Nutrition for Runners
Should you eat before a run? If so, what should you have? And how long should you wait to run after eating? Whether you’re going on a light jog or in training for a big race, these are questions most runners face before lacing up and heading out. The answer to what to eat before a run varies, depending on the length and intensity of your workout, as well as your individual body’s preferences. Figuring out a healthy running diet can make your runs easier, increase your endurance, help you avoid injury, and keep you motivated.
How Long to Wait After Eating to Run
Running before and after eating is different for different bodies. Running after eating sometimes causes digestive issues, which can seriously derail your workout. For this reason, many runners structure their day so that they run before breakfast. If you’re going on a moderate run, under 60 minutes, you don’t necessarily need to eat before heading out. Your body should have enough glycogen, or stores of carbohydrates, to fuel you.
That being said, if you’re hoping to figure out how long after eating to run, experts recommend eating at least an hour after eating. For more intense runs or after larger meals, you will likely want to wait around two to four hours between eating and your run’s start time.
You can experiment to find your own body’s optimal timing for running after eating by having a medium-sized snack about 90 minutes before your run. Depending on your body’s response, push your meal’s timing either forwards or backward by 15 to 20 minutes before your next run. If you start feeling crampy, over-full, or have digestion issues on your run, then push the timing of your meal back by 20 minutes until the problem subsides. This can help you figure out exactly when to eat before you run.
What to Eat Before Running?
When choosing something to eat before a run, look for foods you already know and consider easily digestible. Right before a run is not the best time to experiment with new flavors. You may also want to avoid foods that stimulate your digestion, such as:
- Spicy foods
- Broccoli, spinach, artichokes, and other high-fiber vegetables
- Apples, pears, and other high-fiber fruits
- Pastries, donuts, and other foods with high amounts of refined sugar
- Red meat, bacon, and other high-fat or fried foods
Simple and complex carbohydrates are a runner’s best friend. Here are ten examples of what to eat before a run:
- Banana and nut butter – The potassium in the banana will help you avoid cramps, and the nut butter provides protein.
- Turkey sandwich on whole-wheat bread – Turkey is a lean source of protein that’s versatile enough to have before and after a run.
- Oatmeal with fruit – About 50 to 60 grams of oatmeal can fuel you but is easy on the digestive system.
- Whole-wheat toast with nut butter or jam – Research shows that carbohydrates are one of the body’s top sources for energy, providing both quick bursts and long-lasting reserves. Toast with nut butter or jam is one of the simplest and best foods you can make for yourself before a run because of the high carbohydrate count.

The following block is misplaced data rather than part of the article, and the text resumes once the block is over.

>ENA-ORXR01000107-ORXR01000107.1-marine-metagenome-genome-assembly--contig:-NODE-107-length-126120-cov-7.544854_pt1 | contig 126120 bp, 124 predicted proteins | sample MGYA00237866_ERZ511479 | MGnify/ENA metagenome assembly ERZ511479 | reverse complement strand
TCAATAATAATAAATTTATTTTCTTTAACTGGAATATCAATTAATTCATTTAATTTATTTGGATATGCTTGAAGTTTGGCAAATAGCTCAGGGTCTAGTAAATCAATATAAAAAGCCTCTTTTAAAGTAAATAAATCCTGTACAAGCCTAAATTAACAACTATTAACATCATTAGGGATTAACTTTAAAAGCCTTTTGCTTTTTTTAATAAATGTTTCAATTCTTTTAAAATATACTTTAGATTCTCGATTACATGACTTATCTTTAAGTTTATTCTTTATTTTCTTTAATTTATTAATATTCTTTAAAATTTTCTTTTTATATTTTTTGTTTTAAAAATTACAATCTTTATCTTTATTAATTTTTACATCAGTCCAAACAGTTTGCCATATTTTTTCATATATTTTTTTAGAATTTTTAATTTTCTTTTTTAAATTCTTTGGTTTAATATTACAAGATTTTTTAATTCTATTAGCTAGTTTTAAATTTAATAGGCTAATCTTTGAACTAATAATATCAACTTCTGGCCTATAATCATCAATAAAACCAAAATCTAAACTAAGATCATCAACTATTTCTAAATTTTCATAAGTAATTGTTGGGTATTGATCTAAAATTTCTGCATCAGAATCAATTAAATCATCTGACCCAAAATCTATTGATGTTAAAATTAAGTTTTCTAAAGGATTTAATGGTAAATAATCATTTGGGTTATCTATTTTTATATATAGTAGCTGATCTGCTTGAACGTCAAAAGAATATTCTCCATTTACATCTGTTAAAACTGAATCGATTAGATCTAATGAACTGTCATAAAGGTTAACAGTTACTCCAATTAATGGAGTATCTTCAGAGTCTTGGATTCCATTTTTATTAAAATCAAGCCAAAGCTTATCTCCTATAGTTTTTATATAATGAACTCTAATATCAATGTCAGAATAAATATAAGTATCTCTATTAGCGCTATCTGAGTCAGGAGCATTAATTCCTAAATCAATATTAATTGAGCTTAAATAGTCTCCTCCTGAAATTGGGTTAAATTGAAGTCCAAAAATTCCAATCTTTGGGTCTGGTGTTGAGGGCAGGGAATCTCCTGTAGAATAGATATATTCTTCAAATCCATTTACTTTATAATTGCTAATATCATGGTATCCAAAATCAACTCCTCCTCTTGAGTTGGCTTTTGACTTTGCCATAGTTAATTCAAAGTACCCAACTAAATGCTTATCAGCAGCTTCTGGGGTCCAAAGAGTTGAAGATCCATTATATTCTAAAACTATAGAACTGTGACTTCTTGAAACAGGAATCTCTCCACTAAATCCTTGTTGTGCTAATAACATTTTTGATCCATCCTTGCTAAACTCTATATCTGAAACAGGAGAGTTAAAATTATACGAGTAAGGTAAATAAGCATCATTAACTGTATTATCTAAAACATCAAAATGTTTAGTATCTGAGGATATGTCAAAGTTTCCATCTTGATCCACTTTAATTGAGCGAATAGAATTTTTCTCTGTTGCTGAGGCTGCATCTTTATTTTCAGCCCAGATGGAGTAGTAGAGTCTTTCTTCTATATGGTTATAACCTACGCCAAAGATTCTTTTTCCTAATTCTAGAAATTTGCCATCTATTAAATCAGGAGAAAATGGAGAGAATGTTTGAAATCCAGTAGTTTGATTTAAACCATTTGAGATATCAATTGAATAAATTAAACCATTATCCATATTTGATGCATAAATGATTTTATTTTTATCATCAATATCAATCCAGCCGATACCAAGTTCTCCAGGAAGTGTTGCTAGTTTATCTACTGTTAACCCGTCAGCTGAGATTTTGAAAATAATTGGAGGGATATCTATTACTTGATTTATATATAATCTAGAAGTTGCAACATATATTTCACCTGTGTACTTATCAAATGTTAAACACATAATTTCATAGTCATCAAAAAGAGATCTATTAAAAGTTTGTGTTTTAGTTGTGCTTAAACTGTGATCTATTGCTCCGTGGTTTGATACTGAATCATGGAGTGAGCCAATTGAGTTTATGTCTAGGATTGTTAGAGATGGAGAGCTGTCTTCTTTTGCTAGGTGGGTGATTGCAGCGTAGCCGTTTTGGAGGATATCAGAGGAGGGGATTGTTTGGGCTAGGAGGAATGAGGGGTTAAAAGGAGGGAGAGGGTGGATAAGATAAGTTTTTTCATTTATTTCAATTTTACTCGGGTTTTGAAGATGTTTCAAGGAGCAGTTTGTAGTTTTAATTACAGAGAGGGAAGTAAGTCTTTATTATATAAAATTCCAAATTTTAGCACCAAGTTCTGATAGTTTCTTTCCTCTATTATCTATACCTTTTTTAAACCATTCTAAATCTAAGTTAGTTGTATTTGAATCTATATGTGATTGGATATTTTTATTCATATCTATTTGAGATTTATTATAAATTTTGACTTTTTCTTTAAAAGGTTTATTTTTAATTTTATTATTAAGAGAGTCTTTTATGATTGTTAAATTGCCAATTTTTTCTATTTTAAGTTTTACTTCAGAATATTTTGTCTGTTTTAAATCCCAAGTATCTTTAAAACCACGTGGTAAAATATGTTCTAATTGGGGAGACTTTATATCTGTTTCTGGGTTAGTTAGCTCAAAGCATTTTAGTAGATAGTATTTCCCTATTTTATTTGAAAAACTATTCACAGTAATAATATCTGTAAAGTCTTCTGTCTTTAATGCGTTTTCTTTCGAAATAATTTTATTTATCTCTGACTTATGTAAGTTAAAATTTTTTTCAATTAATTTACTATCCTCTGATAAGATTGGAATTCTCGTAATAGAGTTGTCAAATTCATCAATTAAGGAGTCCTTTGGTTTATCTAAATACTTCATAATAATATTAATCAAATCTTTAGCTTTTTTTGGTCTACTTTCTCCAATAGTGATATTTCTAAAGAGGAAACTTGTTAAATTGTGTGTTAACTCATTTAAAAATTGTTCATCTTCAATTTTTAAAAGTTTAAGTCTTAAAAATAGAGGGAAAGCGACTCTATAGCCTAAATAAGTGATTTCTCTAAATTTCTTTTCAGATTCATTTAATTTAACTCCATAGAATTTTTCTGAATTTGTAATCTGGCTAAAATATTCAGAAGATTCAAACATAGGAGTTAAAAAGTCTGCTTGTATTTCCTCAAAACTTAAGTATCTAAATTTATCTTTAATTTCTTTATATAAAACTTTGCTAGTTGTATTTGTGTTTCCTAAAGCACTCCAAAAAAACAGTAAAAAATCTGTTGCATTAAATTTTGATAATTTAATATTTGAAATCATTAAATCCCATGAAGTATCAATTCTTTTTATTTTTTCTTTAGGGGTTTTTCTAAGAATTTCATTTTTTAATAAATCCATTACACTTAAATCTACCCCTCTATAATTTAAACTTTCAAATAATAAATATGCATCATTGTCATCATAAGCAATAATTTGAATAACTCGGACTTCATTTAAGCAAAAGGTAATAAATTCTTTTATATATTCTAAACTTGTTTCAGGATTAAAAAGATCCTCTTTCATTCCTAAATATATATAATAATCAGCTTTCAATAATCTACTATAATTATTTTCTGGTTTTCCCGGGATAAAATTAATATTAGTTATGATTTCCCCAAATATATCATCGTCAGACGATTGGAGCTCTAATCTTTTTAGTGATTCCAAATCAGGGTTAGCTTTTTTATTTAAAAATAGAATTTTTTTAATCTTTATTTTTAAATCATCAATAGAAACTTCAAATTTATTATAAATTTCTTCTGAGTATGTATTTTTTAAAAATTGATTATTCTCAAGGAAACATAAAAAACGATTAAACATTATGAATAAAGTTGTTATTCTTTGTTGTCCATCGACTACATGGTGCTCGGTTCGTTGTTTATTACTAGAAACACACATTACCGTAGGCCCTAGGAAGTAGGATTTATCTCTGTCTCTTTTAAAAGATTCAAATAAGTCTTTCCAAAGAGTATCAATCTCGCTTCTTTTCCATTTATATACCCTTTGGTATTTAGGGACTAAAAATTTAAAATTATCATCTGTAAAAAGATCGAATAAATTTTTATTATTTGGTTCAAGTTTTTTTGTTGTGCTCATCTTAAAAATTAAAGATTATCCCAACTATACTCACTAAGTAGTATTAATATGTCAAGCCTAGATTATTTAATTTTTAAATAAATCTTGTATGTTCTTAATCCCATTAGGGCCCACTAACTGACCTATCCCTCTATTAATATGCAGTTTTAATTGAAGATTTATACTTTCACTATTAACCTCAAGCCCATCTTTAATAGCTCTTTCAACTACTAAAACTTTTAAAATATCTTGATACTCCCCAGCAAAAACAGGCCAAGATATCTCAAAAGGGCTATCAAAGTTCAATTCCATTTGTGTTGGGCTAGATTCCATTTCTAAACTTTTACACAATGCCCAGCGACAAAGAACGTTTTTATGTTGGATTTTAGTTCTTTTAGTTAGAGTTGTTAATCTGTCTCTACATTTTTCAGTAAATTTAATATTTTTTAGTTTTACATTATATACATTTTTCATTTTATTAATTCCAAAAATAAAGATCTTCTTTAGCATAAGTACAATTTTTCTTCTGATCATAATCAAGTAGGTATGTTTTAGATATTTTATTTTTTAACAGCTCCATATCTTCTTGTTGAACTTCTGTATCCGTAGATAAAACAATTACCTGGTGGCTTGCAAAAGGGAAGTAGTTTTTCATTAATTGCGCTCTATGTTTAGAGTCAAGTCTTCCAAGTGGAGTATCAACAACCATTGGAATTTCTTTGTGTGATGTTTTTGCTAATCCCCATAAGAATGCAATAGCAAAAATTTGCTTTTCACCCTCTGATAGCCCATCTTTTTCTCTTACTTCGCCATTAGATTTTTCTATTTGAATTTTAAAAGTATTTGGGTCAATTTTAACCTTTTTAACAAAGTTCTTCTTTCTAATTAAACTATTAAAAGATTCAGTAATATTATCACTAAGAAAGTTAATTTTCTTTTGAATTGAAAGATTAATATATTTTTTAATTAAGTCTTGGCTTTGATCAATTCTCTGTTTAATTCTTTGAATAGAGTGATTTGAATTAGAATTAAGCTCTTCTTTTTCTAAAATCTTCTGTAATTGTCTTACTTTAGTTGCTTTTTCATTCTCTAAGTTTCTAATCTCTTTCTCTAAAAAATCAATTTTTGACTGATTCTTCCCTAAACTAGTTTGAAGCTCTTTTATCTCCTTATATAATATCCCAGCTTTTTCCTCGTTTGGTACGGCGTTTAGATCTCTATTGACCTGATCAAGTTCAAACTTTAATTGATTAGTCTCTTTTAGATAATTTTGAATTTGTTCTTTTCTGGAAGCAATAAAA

- Bagel or English muffin with eggs – Eggs take longer to digest and so should usually be consumed about two hours before a run. However, they can give you the “real breakfast” feeling that will keep you feeling satisfied.
- Granola or cereal with almond milk – One cup of low-fiber cereal or granola with nut milk (to avoid dairy) is a healthy way to fill up before a run.
- Sports gel – Running gels typically contain around 20 to 30 grams of carbohydrates that can keep you fueled but not full. They also often provide electrolytes to replace what you lose through sweat.
- Rice pudding – This runner swears they ran their fastest marathon after eating rice pudding. Rice pudding with cinnamon can help runners with a sweet tooth load up on carbohydrates and avoid sugary energy bars and pastries that make you crash.
- Cottage cheese – Cottage cheese is low in sugar but high in protein, helping you feel satisfied but not stuffed. For every 100 grams of cottage cheese, you get about 11 grams of protein.
- Sweet potatoes – Incorporating sweet potatoes into your pre-run meal can help prevent cramps, as well as fueling you with healthy carbohydrates.
What to Eat Before a 5k?
What you eat before a race should look similar to what you’ve been eating in training. Aim to eat easy-to-digest carbohydrates with a low glycemic index around 3 hours before the race. A good-sized breakfast will consist of around 1 to 1.5 grams of carbohydrates per pound of body weight. Loading up on carbohydrates in the days before a 5k will usually be unnecessary and can even slow you down.
What to Eat Before a Marathon?
Any run over 90 minutes means you need to pay extra attention to your nutrition to avoid “hitting the wall” and running out of glycogen during your run. Eating a meal with carbohydrates and some lean protein can help tide you over during a marathon. You’ll want to avoid fiber and fatty foods as much as possible. Stick with what’s worked for you in the past, and try to eat at least 2 to 4 hours before the run begins. Carbo-loading in the days before a marathon can help your body stock up on glycogen, preparing you for the long race ahead.
Nutrition for runners means getting enough carbohydrates, which are converted into glucose for energy during a run. For runners, diet is key to race training. Easy-to-digest carbohydrates like toast and oatmeal, simple proteins like eggs and turkey, and potassium-rich foods like bananas and sweet potatoes are staples for a runner. Whether you’re going on jogs around the neighborhood or preparing for a marathon, figuring out your eat/run routine is one of the most important ways you can stay moving.